Race & Music: What does it all mean?
Instead of celebrating Independence Day weekend with American flags and the type of unconditional patriotism that I never really understood, I’m going take an opportunity to reflect on our country’s relationship with music and its cultural and racial geneology.
Sunday afternoon I found myself at yet a second free concert at the Taste of Chicago: Passion Pit. While the band’s indie synth-pop beats had pseudo indie fans jumping up and down, I couldn’t help raising my eyebrows at the whiteness of the crowd. Three days before, at the same type of free-entry Taste concert, an overwhelmingly black crowd about the same size was swinging their hips to Trey Songz R&B tunes. The crowds were similar in age and the concerts were in almost the exact same space. So in a country where we’ve just elected a black president, where there’s talk of a post-racial society, how can we explain this racial divide in music?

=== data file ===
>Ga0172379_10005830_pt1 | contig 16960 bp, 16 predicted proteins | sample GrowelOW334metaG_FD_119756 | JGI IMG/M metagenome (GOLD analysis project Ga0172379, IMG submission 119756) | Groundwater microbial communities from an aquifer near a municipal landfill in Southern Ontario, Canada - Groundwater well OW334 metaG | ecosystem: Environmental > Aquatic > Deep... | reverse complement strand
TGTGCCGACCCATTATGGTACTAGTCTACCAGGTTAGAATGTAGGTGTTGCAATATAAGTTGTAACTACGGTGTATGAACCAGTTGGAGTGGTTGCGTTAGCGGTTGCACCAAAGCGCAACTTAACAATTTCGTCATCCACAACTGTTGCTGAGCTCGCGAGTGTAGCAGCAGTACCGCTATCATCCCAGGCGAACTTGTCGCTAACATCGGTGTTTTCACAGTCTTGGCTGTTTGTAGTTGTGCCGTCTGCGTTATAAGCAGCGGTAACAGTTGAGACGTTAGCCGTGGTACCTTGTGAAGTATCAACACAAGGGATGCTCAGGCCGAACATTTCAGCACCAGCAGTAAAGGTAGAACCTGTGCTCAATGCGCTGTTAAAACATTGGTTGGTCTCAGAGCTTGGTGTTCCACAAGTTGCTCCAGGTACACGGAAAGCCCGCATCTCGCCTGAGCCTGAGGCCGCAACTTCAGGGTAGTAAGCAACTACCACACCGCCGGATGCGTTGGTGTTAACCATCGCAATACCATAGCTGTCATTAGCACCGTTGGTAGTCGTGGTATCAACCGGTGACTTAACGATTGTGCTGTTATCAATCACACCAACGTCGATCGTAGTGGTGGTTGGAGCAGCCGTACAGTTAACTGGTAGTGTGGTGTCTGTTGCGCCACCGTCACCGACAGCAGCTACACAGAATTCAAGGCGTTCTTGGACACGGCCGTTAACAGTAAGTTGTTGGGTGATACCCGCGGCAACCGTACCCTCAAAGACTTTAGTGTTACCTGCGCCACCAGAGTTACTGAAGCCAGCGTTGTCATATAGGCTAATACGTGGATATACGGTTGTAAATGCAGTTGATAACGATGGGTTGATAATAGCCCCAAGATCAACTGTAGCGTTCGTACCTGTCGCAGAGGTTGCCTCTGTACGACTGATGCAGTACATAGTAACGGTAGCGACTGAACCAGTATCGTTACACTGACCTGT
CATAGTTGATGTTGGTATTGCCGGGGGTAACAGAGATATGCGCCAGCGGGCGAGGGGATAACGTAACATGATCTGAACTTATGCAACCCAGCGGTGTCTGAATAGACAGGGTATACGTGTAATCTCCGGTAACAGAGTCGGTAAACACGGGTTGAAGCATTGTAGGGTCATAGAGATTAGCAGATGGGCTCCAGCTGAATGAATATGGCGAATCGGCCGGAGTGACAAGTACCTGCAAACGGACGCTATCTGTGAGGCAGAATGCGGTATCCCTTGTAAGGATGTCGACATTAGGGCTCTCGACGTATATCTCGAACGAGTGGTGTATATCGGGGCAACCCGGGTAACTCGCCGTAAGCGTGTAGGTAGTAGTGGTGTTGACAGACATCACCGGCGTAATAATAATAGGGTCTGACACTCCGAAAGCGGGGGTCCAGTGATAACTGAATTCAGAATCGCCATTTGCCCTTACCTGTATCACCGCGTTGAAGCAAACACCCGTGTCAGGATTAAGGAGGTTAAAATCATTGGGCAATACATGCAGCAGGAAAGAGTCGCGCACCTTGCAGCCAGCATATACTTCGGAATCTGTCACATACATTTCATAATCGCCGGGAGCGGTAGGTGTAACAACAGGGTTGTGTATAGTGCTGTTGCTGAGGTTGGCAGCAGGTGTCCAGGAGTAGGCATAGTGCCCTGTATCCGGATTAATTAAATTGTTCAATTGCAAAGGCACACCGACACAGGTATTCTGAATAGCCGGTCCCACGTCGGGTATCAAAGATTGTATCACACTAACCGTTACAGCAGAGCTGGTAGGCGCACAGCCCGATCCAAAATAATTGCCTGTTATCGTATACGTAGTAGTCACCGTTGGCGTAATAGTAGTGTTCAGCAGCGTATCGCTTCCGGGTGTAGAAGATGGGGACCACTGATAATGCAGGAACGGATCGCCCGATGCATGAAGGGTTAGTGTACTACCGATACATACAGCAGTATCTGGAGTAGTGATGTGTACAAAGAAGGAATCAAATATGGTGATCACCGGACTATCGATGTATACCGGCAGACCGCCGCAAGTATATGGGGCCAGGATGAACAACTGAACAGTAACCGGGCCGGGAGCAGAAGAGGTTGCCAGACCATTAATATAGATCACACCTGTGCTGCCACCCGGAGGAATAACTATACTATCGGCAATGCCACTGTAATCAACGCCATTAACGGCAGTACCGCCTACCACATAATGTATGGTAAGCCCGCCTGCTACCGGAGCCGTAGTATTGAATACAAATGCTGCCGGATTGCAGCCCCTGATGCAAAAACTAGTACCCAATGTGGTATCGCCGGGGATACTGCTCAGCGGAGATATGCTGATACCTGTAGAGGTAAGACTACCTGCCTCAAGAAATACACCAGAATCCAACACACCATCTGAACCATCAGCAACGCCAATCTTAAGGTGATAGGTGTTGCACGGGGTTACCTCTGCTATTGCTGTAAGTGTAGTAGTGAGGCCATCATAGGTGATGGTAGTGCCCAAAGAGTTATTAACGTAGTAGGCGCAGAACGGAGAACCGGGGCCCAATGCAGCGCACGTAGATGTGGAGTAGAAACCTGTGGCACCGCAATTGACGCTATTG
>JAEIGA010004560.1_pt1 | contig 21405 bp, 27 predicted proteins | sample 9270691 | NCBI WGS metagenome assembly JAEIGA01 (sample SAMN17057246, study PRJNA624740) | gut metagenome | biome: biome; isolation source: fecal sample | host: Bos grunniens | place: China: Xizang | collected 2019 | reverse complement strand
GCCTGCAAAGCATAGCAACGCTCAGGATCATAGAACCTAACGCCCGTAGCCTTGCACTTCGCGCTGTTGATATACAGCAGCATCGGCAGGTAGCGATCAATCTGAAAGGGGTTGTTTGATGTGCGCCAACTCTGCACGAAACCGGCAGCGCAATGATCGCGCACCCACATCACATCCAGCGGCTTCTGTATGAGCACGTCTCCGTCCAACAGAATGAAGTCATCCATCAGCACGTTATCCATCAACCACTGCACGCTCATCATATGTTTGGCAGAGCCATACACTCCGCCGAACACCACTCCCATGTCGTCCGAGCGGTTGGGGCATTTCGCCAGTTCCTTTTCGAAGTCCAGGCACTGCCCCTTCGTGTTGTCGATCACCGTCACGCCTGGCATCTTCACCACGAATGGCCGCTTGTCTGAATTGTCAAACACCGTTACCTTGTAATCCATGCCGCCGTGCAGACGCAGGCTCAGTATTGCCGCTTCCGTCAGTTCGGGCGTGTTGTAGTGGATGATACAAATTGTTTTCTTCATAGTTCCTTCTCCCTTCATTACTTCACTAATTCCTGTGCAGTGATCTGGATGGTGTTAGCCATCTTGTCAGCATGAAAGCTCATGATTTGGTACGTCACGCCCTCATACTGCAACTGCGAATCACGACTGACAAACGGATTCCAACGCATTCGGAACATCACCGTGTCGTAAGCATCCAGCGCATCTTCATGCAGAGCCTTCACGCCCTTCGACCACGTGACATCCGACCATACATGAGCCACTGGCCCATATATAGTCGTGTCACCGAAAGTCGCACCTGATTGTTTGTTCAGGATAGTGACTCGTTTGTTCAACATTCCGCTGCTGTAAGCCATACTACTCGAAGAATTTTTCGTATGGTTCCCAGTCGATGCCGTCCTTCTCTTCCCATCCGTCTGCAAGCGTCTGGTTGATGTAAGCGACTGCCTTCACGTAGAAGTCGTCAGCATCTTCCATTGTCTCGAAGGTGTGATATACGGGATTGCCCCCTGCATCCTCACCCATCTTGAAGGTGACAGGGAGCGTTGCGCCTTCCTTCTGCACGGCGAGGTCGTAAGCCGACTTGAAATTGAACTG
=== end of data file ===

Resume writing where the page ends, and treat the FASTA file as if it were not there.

Music has always been a central part of black culture. Black musical traditions have evolved and grown through experiences of oppressions and out of movements of resistance. From the beats of African djembe drums brought over with slave trade, to the hum of a blues harmonica that connected black sharecroppers, porters, and maids in the South and into Jazz and Hip Hop, black music has always been important.
So in the past there has been imposed segregation in with music when auditoriums wouldn’t allow blacks or when white kids listening to black music was ‘rebellious,’ but now racial divides in music have persisted and I don’t quite have an answer but I am asking why?